Many of the geometry features in the club are designed to maximize this moment of inertia (MOI). The center cut hole is there for weight management to ensure the best feel and allow for weight to be moved into other areas. This is also why we chose a mallet putter over a blade putter design. It allows for more movement of mass and contributes to a much higher moment of inertia. Our efforts to increase the moment of inertia paid off as in our testing our club performed significantly better at minimizing ball dispersion on off-center hits.
The club is heavy. At 445 grams it is one of the heaviest putters on the market. This was intended as well. The increased weight prevents psychological factors like nerves from overcoming your swing and influencing the swing path. We encourage the user to not fight the weight but let it guide the hands through the motion. Research has shown that putter head velocity shakes around as the swing is executed. The heavier head stabilizes the jittery velocity and forces the transitions to be more fluid.
We also chose a loft angle of 2.5 degrees to promote “pure roll”. Slow motion analysis of the high MOI golf putter impacts shows that the ball pops off the ground and does not begin rolling for quite some distance. The grenade putter minimizes this distance and gets the ball rolling almost twice as fast as comparable putters.
We also chose our material very carefully. Since this putter is completely milled from one piece of solid steel the material properties were crucial. 12l14 steel is a modern composite that has recently begun being used in many applications but was rather exotic just a few years ago. While 12l14 is still a steel alloy that can withstand pulling forces upwards of 60,000 psi, it is as soft as aluminum. This tough as nails and humble material is what gives the putter that solid pleasant feel and sound that makes the Grenade putter feel like a thousand bucks.
So how does the Grenade high MOI golf putter perform compared to other putters? To determine this, we subjected the putter to three different sets of tests. The first test looked at the Grenade’s consistency and accuracy, the second test analyzed its initial roll characteristics, and the third test was a qualitative assessment, where the Grenade was given to local golfers who gave their feedback and opinion on the putter.
Since the primary objective of putting is to put the ball in the cup, the first test we conducted was a consistency and accuracy test. We hit numerous balls off different face locations, ranging from the heel to the toe, and measured the radial distance the resultant putt was from the determined distance of a putt of the center. The radial distance was compared to the optimal center distance to produce a metric that could be used to compare the three putters we tested. Below are the results of the experiment.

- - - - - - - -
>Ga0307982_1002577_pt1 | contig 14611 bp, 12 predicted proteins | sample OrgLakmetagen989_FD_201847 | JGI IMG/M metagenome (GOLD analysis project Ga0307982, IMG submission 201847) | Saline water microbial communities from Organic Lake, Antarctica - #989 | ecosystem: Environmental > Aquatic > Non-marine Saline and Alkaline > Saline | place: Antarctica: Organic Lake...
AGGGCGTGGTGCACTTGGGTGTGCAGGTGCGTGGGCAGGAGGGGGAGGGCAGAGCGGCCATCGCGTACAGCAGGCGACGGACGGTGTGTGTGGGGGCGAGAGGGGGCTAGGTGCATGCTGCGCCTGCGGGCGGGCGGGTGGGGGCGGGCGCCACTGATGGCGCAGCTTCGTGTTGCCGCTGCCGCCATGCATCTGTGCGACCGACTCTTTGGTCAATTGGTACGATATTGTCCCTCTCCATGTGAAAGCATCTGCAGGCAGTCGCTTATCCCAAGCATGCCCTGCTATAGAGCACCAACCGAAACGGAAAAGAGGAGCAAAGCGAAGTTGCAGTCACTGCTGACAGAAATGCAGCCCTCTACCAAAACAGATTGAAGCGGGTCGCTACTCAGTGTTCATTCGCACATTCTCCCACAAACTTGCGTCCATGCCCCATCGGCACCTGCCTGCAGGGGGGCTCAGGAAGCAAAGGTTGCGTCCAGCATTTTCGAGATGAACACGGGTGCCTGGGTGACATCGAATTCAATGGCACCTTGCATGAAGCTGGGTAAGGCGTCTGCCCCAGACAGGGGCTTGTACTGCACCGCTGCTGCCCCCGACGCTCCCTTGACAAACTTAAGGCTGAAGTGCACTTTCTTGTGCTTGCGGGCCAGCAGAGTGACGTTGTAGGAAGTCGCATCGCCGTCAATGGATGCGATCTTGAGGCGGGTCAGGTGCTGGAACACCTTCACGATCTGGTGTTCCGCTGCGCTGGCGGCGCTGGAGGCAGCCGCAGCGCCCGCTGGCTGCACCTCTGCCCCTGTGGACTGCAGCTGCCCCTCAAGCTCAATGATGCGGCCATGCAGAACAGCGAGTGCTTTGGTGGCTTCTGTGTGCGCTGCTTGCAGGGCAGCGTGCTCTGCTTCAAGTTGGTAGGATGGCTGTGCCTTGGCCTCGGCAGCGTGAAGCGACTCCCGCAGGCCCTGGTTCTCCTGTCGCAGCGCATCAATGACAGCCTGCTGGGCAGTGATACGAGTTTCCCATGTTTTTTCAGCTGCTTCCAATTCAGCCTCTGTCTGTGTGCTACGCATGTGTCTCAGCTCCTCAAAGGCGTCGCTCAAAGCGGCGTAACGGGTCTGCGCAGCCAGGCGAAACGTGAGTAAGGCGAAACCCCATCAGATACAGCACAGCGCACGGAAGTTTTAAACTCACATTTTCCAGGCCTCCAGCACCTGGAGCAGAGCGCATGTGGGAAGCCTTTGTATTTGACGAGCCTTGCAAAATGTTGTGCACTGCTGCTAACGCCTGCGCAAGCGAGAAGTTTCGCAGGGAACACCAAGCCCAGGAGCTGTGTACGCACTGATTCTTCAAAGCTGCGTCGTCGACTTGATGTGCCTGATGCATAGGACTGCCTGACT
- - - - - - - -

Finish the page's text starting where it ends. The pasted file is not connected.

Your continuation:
What this graph shows is the relationship between off-center shots and a dispersion ratio. The dispersion ratio is essentially a percentage that a shot is away from the hole. For example, a 30’ putt with a dispersion ratio of 0.2 means you are 20% of the 30’ away from the hole – leaving you with a 6’ putt to the hole. The above graph shows that the Grenade putter has a dispersion ratio ranging from 0.034 to 0.166 (1’-5’ dispersion on a 30’ putt). This is an average 54% improvement over the tested Odyssey Rossie and an average 40% improvement over the tested TaylorMade Rossa! Statistical analysis further supports our data, showing the clear improvement.
The second test was an analysis of the Grenade’s initial roll characteristics compared to the other two clubs tested. Using a high-speed camera, we were able to record how each club imparted spin on the ball in high definition. As evident in the video (linked below), the Grenade produces topspin almost immediately, while the balls off TaylorMade Rossa and Odyssey Rossie don’t start spinning until 6 inches and 8 inches (respectively) into their roll path! This reduction in skipping and promotion of topspin directly leads to truer ball roll which results in less missed putts and more birdies.
In addition to these quantitative tests, we displayed the finished Grenade putter and allowed local golfers to try it out. The initial feedback was very positive, with emphasis put on the Grenade’s soft and responsive feel, stable stroke, and highly satisfying impact sound. We now invite you to pull the pin and give the Grenade putter a shot! Make more putts, guaranteed!